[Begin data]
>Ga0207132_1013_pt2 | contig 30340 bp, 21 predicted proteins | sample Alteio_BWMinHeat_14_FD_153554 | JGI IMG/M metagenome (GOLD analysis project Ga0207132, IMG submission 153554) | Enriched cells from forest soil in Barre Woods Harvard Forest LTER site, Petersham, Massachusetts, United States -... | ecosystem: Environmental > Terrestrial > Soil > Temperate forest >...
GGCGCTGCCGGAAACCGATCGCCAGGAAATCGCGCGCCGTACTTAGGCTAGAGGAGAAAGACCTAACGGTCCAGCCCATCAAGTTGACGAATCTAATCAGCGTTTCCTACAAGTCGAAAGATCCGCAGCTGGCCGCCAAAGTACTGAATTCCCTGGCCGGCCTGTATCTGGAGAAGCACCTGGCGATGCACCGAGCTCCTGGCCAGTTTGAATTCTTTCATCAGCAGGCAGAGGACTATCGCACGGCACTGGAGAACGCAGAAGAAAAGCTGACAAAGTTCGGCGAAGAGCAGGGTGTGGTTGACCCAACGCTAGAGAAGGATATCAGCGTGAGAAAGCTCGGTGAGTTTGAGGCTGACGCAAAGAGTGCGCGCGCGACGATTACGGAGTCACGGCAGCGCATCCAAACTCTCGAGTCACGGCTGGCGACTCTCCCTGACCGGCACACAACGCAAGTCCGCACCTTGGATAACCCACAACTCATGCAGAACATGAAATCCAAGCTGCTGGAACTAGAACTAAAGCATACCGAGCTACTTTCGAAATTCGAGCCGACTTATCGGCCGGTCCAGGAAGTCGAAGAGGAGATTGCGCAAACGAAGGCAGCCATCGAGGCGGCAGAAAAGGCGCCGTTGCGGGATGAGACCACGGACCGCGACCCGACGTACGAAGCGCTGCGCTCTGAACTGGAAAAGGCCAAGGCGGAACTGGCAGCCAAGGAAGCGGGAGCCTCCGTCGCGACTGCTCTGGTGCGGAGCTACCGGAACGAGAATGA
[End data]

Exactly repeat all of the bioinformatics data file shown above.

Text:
>Ga0207132_1013_pt2 | contig 30340 bp, 21 predicted proteins | sample Alteio_BWMinHeat_14_FD_153554 | JGI IMG/M metagenome (GOLD analysis project Ga0207132, IMG submission 153554) | Enriched cells from forest soil in Barre Woods Harvard Forest LTER site, Petersham, Massachusetts, United States -... | ecosystem: Environmental > Terrestrial > Soil > Temperate forest >...
GGCGCTGCCGGAAACCGATCGCCAGGAAATCGCGCGCCGTACTTAGGCTAGAGGAGAAAGACCTAACGGTCCAGCCCATCAAGTTGACGAATCTAATCAGCGTTTCCTACAAGTCGAAAGATCCGCAGCTGGCCGCCAAAGTACTGAATTCCCTGGCCGGCCTGTATCTGGAGAAGCACCTGGCGATGCACCGAGCTCCTGGCCAGTTTGAATTCTTTCATCAGCAGGCAGAGGACTATCGCACGGCACTGGAGAACGCAGAAGAAAAGCTGACAAAGTTCGGCGAAGAGCAGGGTGTGGTTGACCCAACGCTAGAGAAGGATATCAGCGTGAGAAAGCTCGGTGAGTTTGAGGCTGACGCAAAGAGTGCGCGCGCGACGATTACGGAGTCACGGCAGCGCATCCAAACTCTCGAGTCACGGCTGGCGACTCTCCCTGACCGGCACACAACGCAAGTCCGCACCTTGGATAACCCACAACTCATGCAGAACATGAAATCCAAGCTGCTGGAACTAGAACTAAAGCATACCGAGCTACTTTCGAAATTCGAGCCGACTTATCGGCCGGTCCAGGAAGTCGAAGAGGAGATTGCGCAAACGAAGGCAGCCATCGAGGCGGCAGAAAAGGCGCCGTTGCGGGATGAGACCACGGACCGCGACCCGACGTACGAAGCGCTGCGCTCTGAACTGGAAAAGGCCAAGGCGGAACTGGCAGCCAAGGAAGCGGGAGCCTCCGTCGCGACTGCTCTGGTGCGGAGCTACCGGAACGAGAATGA